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GDCM version tracking and development is hosted by Git.


Official Repository

One may browse the repository online using the web interface at


These instructions assume a command prompt is available with git in the path.

Clone GDCM using the command (read-only)

$ git clone git://

if you are a developer on GDCM, prefer:

$ git clone ssh://


If you want to run tests, add the --recursive option to download the Testing/Data submodule.

$ git clone --recursive git://

This requires Git 1.6.5 or higher.

All further commands work inside the local copy of the repository created by the clone:

$ cd gdcm

If you already cloned and want to add the Testing/Data submodule then run

$ git submodule update --init


If you are behind a firewall, you can now (since the recent switch to allura 17/12/2012) do:

$ git clone

GITHUB MIRROR (deprecated)

$ git clone git://

Pay attention that this mirror is updated every 24h. Since the machine doing the mirroring is down, this is deprecated. Sorry.



If you have made no local commits and simply want to update your clone with the latest changes, run

$ git pull
$ git submodule update

If you know you do not have the Testing/Data submodule checked out then you can skip the submodule update command.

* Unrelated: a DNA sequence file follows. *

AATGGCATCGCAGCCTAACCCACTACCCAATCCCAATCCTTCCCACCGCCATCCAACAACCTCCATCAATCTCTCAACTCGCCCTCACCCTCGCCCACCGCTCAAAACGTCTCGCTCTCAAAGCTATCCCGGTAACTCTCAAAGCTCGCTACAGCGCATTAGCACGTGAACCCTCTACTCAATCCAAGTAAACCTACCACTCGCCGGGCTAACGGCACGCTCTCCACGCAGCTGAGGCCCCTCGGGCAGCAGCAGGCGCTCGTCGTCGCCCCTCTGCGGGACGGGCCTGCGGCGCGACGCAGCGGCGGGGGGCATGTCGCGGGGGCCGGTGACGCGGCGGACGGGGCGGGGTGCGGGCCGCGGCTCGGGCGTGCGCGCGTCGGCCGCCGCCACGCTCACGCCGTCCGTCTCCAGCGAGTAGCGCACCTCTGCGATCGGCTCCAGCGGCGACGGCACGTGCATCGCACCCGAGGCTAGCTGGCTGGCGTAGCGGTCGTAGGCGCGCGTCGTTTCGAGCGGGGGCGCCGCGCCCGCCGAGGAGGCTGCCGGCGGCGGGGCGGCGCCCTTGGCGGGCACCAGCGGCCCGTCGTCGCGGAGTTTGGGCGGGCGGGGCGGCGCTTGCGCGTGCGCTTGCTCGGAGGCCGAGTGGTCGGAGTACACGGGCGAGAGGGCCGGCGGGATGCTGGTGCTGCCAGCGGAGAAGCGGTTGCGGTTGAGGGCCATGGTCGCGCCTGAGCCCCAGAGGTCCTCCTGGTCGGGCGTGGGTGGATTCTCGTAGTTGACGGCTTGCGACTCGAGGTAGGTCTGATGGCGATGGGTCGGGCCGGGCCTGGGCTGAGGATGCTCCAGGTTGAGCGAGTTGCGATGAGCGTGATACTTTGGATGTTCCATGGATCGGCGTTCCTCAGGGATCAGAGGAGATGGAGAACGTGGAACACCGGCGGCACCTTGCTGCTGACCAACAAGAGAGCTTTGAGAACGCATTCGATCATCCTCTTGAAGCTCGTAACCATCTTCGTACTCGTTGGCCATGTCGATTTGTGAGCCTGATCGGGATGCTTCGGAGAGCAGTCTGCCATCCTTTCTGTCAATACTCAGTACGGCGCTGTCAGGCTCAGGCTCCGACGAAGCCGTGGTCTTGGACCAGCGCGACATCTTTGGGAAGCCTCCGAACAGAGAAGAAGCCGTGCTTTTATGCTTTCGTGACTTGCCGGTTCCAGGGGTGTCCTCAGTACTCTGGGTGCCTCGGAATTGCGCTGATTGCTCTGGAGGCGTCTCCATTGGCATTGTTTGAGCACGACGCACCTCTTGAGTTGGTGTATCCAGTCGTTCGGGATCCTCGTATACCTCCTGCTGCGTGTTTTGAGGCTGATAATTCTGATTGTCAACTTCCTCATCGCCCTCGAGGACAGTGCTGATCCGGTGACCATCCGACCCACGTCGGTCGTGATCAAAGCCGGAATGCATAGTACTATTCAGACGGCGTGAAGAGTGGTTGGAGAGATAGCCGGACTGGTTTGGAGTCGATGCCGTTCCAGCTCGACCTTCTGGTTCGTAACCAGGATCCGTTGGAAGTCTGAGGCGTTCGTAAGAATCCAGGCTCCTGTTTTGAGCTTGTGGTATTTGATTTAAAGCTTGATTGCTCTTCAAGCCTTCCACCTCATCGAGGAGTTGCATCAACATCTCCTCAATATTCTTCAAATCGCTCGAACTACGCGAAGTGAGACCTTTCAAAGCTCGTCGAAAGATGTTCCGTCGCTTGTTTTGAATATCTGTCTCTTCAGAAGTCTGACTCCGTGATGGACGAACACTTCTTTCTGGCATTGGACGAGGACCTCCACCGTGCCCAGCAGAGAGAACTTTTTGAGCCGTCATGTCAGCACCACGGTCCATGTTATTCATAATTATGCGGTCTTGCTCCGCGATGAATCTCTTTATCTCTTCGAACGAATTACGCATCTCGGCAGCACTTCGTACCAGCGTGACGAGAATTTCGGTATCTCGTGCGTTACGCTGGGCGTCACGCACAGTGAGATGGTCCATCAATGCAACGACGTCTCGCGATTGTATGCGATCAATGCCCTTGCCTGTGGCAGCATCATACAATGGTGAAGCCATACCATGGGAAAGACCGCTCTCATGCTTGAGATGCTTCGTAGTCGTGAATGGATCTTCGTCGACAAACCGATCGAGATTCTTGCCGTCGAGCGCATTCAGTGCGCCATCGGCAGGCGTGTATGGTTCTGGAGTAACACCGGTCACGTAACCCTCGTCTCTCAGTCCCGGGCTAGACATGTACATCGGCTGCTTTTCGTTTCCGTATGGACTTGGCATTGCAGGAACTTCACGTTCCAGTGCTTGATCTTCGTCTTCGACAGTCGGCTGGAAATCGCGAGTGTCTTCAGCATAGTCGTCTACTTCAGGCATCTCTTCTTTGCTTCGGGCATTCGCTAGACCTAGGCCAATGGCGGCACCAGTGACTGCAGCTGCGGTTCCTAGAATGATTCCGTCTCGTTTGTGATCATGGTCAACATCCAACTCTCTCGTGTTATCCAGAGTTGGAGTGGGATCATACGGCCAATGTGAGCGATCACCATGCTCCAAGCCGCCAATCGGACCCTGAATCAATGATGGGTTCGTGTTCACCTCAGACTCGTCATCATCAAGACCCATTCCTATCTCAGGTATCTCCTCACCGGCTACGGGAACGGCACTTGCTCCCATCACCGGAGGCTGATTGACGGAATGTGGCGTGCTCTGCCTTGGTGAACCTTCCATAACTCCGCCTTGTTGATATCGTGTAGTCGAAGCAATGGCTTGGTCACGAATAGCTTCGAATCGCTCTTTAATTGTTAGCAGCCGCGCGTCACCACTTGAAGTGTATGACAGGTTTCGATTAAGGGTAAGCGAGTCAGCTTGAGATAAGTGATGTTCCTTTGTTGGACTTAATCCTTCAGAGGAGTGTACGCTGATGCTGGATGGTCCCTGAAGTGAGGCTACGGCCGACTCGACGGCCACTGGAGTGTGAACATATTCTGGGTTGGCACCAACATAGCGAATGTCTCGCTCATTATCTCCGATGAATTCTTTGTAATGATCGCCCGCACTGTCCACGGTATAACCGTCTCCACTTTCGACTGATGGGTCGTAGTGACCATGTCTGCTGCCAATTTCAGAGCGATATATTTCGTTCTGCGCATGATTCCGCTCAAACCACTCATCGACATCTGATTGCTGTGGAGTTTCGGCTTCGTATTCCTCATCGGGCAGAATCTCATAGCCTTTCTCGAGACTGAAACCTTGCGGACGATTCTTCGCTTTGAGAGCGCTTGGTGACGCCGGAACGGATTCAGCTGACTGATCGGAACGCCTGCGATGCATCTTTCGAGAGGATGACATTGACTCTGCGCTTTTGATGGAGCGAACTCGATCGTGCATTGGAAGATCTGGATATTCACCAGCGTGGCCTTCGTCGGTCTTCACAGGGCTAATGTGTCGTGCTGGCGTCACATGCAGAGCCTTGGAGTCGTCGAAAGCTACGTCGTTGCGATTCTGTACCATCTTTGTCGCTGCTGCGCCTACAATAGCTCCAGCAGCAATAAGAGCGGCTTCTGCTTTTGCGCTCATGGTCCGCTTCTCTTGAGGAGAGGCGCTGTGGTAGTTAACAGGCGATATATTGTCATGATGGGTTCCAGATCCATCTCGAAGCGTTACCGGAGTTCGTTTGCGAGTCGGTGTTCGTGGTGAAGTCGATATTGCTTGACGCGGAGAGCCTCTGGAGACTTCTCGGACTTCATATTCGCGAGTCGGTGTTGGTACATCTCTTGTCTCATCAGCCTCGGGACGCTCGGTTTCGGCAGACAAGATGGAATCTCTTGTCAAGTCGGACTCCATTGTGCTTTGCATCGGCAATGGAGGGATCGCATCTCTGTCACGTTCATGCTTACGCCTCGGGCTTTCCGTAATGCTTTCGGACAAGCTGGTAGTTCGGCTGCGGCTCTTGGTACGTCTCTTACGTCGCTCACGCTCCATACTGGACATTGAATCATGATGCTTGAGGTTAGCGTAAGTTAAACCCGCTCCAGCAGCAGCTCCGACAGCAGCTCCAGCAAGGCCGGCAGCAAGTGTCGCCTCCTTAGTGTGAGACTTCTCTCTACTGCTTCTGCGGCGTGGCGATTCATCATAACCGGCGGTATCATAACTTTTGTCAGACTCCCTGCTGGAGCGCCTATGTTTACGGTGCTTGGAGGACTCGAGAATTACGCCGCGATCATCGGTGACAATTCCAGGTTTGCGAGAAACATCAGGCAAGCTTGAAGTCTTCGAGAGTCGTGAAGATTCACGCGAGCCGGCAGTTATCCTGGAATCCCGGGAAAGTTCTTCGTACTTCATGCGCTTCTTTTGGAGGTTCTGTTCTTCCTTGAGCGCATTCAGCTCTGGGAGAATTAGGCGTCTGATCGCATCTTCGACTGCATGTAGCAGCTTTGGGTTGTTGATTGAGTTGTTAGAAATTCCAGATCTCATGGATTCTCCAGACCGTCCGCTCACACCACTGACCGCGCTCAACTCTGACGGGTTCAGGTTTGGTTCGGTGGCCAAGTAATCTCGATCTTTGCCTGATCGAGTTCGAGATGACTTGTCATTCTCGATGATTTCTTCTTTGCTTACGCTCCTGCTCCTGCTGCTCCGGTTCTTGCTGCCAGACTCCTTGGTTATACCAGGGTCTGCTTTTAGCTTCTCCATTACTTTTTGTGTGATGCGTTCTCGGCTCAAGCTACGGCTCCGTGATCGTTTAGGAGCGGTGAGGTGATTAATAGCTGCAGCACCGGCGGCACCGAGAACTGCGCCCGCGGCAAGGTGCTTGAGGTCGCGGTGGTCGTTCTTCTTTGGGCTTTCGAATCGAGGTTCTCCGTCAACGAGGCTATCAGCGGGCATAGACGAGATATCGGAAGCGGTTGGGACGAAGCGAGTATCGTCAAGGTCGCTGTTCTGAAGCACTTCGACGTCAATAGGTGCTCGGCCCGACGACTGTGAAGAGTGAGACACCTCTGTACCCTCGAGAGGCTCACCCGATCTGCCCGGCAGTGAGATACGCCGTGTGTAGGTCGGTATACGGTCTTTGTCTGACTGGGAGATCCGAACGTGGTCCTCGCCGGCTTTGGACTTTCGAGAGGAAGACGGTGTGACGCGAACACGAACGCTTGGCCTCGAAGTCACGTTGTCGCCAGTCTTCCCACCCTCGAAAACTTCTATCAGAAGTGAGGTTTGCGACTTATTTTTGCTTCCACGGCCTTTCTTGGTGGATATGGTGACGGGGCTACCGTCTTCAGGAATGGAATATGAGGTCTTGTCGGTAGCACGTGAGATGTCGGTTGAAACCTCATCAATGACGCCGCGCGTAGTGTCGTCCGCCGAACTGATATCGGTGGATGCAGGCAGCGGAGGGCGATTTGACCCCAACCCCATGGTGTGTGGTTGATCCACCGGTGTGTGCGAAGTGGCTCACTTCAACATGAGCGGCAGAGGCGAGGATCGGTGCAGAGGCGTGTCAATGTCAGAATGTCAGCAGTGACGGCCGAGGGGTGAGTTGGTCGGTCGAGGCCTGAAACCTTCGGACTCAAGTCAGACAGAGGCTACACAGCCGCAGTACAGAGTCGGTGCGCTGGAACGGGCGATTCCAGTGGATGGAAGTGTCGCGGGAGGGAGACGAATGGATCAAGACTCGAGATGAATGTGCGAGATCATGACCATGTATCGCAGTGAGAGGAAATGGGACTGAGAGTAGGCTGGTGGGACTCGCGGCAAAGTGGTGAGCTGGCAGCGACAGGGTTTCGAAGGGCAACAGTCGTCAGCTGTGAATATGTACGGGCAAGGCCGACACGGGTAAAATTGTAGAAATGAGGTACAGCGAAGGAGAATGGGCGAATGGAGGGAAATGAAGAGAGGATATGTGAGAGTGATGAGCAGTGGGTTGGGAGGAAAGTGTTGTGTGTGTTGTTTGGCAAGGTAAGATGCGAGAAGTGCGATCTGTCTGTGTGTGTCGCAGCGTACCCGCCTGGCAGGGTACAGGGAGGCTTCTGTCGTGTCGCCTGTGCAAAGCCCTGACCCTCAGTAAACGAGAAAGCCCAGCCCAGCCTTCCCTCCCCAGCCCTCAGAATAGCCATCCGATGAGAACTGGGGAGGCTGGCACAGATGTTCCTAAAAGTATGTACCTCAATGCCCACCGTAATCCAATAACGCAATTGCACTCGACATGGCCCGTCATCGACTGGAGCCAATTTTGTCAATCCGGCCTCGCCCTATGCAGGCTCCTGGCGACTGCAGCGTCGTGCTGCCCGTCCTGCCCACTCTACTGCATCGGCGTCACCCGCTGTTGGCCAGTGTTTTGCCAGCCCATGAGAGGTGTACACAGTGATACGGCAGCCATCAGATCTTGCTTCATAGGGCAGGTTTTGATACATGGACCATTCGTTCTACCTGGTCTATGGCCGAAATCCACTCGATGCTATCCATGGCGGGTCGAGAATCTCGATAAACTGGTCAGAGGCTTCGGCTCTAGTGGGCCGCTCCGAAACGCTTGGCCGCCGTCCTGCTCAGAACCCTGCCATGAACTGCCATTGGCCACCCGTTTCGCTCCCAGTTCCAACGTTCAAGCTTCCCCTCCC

At the time of this writing the repository has the following branches:

  • master: Development (default)
  • release: Release maintenance
  • hooks: Local commit hooks (to be placed in .git/hooks)
  • dashboard: Dashboard script

Release branches converted from SVN have been artificially merged into master. Actual releases have tags named by the release version number.

After cloning your local repository will be configured to follow the upstream master branch by default. One may create a local branch to track another upstream branch using git checkout:

$ git checkout -b release origin/release

or directly:

$ git clone -b release git://


The git repository can be viewed online:


GDCM development uses a branchy workflow based on topic branches. Currently we use a single master integration branch for development and one release branch for release maintenance.


Our collaboration workflow consists of three main steps:

  1. Create Topics
  2. Share Topics
  3. Integrate Topics


These steps are a one-time setup per-user per-machine.

We require all commits in GDCM to record valid author/committer name and email information (You need an actual account) Use git config to introduce yourself to Git:

$ git config --global "Your Name"
$ git config --global ""

Note that "Your Name" is your real name (e.g. "John Doe", not "jdoe"). While you're at it, optionally enable color output from Git commands:

$ git config --global color.ui auto

If less displays strange characters and no color, your LESS environment variable may already be set. You can override the less options with:

$ git config --global core.pager "less -FXRS"

The --global option stores the configuration settings in ~/.gitconfig in your home directory so that they apply to all repositories.


This step should be done once for each local clone of the GDCM repository.

$ cd gdcm
$ cd .git/hooks
$ git init
$ git pull git://  hooks
$ cd ../..

Local Commits

Develop locally on a well-named topic branch:

$ git checkout -b my-cool-feature origin/master
$ edit files
$ git add files
$ git commit

Use the editor to enter a descriptive message (leave the message blank to abort the commit). Start with a one-line summary (suitable for use as an email subject line), then leave a blank line, then use free-form paragraph text to describe the change.